Where the iPhone conquered your pocket, the iPad will conquer your backpack.

So says Tim Carmody on the Snarkmarket blog, where he puts down his thoughts about why e-books on the iPad will be more successful than some people think.

Carmody starts with five common reasons skeptics give that e-books won’t take off on the iPad, and notes that most of them aren’t all that new. (Though he does not address the oft-heard complaint that people will not want to read from LCD screens.)

He points out that those who buy the least expensive, 16-gig wifi-only iPad model will, unless they are somewhere with wifi, be limited to what they can carry on the device to read or watch—and 16 gigs will not hold a lot of movies but will hold plenty of e-books. He adds:

(This is actually why I suspect plain-jane, text-only books are going to have a long life as the de facto default for a while. Dedicated reading machines like the Kindle or Nook can’t support anything else, and more versatile portables like the iPad don’t have the built-in memory or everywhere-internet to support a whole library of these things. Add our inertial devotion to document formats like PDF and it may be a very long time before multimedia books or magazines become main­stream items.)

Carmody uses video games as another example of why people might try e-books. He writes that he had never been a mobile video gamer before he bought the iPhone, and indeed bought it mainly as a phone and portable Internet device. But since he already had the device and they were available, he eventually went ahead and bought some iPhone games, too.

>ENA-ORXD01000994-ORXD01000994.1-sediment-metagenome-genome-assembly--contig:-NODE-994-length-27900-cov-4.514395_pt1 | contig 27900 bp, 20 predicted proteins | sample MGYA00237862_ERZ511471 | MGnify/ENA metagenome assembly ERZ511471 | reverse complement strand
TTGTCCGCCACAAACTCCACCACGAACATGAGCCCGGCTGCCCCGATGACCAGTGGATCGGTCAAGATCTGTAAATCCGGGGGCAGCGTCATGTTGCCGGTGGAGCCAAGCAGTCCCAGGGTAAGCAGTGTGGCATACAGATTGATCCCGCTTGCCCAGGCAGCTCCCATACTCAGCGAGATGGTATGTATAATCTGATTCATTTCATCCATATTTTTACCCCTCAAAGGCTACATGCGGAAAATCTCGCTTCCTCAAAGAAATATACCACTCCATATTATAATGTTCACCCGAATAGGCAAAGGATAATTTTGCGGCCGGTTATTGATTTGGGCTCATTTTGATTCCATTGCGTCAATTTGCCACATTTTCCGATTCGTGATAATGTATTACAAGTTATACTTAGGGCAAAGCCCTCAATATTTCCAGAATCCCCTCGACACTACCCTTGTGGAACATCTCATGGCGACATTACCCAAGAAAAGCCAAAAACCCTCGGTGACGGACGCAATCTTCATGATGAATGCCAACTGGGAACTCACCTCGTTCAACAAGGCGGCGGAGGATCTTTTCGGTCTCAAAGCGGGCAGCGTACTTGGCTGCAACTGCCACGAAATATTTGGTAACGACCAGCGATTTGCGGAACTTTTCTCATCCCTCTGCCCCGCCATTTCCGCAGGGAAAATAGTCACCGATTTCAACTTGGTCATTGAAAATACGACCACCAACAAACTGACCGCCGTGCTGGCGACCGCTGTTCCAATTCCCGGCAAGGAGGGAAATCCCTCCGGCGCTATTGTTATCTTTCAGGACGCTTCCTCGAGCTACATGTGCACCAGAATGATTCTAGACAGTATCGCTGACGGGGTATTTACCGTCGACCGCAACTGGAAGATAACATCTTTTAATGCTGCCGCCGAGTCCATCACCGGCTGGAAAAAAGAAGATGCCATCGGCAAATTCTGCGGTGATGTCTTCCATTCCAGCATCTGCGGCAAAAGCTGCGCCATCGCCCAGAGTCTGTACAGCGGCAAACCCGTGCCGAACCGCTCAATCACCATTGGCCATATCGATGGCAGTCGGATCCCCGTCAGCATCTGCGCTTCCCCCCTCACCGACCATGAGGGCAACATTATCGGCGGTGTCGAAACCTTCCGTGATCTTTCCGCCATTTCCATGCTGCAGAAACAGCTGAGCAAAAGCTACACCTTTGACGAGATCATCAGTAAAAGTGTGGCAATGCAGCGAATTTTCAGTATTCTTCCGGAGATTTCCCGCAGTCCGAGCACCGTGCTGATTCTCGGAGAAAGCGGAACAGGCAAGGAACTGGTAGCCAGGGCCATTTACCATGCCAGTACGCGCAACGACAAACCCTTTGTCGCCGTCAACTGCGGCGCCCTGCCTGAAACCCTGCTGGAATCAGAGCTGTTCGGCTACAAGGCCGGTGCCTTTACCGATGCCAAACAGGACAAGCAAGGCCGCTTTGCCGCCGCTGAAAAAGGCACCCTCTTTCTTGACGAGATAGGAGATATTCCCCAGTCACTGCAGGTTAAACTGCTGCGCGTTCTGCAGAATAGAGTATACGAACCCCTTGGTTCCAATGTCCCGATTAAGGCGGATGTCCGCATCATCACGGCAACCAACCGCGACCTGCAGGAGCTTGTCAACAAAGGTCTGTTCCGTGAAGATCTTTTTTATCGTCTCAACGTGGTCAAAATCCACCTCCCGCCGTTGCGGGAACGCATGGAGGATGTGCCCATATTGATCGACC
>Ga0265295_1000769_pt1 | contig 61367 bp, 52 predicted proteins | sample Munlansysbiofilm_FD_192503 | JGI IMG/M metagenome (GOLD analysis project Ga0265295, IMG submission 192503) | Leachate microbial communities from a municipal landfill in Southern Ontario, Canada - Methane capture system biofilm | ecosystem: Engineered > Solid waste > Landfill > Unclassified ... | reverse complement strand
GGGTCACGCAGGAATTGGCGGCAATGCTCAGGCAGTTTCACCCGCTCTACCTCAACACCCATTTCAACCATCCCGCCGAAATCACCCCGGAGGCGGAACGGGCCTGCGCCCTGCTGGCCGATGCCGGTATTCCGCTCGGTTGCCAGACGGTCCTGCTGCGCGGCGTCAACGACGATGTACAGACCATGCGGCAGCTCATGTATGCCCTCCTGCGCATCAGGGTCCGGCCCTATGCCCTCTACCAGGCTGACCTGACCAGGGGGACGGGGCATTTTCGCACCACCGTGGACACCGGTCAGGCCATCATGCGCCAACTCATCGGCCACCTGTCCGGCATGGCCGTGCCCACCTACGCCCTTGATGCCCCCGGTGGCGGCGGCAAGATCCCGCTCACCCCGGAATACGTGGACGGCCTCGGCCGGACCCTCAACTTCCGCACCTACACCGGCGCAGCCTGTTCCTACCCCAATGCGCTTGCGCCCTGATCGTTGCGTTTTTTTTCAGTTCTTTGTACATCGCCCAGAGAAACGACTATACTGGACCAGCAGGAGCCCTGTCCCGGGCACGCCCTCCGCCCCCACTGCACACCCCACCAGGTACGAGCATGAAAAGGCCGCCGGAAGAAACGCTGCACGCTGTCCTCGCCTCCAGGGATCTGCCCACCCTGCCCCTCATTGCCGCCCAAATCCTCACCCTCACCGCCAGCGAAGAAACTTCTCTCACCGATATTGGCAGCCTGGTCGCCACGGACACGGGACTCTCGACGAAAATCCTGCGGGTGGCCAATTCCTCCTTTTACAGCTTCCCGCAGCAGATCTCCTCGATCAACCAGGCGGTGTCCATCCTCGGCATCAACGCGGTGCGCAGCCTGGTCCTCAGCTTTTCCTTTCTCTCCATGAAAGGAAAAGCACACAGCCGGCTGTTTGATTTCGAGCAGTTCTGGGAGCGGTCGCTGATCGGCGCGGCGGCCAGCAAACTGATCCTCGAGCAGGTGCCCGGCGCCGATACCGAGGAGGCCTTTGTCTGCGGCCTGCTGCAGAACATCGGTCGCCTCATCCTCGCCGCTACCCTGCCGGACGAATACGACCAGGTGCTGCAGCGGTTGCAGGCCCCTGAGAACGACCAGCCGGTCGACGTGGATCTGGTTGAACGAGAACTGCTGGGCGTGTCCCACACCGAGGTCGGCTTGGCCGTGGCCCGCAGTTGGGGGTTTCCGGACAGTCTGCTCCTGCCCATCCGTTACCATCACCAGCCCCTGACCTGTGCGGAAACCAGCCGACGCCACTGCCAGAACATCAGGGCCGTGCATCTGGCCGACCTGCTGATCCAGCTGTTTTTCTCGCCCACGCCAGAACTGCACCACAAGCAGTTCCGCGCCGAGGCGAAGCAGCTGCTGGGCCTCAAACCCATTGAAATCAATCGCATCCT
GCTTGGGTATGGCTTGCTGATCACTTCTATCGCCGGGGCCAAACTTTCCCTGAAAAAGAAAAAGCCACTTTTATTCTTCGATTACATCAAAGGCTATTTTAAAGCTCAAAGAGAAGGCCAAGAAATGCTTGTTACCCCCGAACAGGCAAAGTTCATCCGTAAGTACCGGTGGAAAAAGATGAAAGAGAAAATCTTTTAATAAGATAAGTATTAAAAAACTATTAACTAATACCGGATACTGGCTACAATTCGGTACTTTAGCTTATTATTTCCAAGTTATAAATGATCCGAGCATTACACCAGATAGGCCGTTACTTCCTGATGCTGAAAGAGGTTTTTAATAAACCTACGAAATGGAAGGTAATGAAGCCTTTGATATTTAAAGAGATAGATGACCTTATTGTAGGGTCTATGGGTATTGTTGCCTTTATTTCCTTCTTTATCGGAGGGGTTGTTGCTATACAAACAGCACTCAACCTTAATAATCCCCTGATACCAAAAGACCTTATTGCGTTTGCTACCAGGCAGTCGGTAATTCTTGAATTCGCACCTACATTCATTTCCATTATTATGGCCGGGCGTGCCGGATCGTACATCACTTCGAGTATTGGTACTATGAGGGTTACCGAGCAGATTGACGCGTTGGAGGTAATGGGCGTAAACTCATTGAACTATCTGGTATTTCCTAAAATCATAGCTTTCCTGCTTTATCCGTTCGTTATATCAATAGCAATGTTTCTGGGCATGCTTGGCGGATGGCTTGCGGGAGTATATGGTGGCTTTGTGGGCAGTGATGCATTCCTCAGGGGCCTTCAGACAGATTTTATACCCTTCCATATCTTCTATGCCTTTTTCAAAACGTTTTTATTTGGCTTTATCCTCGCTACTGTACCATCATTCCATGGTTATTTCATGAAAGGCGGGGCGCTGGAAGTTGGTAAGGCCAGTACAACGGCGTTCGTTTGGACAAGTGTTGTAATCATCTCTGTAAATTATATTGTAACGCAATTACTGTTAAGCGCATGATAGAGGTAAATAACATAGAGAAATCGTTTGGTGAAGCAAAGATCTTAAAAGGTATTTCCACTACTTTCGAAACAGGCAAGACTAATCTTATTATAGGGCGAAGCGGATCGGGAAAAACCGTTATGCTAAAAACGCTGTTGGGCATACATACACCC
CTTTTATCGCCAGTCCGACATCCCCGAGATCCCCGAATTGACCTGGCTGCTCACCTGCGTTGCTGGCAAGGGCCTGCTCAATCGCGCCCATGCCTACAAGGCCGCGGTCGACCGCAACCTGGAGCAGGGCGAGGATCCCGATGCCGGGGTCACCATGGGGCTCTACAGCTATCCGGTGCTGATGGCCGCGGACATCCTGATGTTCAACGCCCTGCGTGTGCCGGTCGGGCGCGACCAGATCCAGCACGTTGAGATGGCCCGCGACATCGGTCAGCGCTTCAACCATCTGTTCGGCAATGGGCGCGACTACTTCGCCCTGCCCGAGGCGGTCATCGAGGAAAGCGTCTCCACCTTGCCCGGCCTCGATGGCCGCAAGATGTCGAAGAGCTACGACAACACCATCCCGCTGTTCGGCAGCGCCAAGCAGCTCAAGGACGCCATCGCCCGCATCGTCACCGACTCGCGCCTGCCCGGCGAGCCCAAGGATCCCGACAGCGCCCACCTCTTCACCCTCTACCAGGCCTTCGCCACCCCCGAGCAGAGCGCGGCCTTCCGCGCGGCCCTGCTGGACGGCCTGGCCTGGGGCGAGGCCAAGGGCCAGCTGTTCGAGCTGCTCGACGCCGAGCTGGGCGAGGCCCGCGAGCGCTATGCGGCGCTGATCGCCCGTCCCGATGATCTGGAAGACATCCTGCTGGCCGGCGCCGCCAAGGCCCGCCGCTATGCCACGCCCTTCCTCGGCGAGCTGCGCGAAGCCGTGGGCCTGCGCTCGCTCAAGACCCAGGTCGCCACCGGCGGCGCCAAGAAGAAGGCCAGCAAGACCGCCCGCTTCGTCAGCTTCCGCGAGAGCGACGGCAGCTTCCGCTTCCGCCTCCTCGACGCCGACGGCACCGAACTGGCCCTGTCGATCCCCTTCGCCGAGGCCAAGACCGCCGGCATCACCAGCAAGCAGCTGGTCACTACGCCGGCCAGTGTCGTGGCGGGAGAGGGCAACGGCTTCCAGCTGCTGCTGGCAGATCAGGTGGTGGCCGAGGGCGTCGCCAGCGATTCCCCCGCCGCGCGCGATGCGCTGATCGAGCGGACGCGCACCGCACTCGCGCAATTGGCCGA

And Carmody thinks people will be exactly the same way about e-books on the iPad: they might buy the iPad for surfing the net, watching movies, and playing games, but sooner or later they’ll be in a situation where they need something to read and figure they might as well give it a shot.

This idea is not exactly a new one. In fact, it is probably responsible for the first popular emergence of e-books, back in the ‘90s, as a number of people bought Palm Pilots mainly for use as personal organizers but discovered they were marvelous for reading e-books as well. Of course, it still took over ten years and major e-tailer involvement to kick off a widespread adoption of the format.

As I mentioned above, Carmody does not touch upon the perceived eyestrain factor of LCD screens as opposed to e-ink for reading. I personally think that once people actually have iPads in their hands, they will find it largely a non-issue as long as they remember to adjust the brightness to an appropriate setting for their environment.


  1. He could very well be right. The new generations of so many devices (IPad, Chromium laptops, netbooks, etc.) assume the user has constant internet access, which is often not the case.

    I do believe that HTML (Zipped with graphics), EPub and PDF books could be just as viable a format as plaintext, especially with books that have any image content of even italic or bold formatting.

  2. Oh, silly me. I just went and read the article.

    He suggests that Apple wants you to forget your laptop in favor of the IPad. Fat chance if you want to do something like, say, type…or get any real work done…or pull your files off a zip drive…or watch Flash video on the web (HTML5…puh-lease, maybe in a year or eight but not right now.)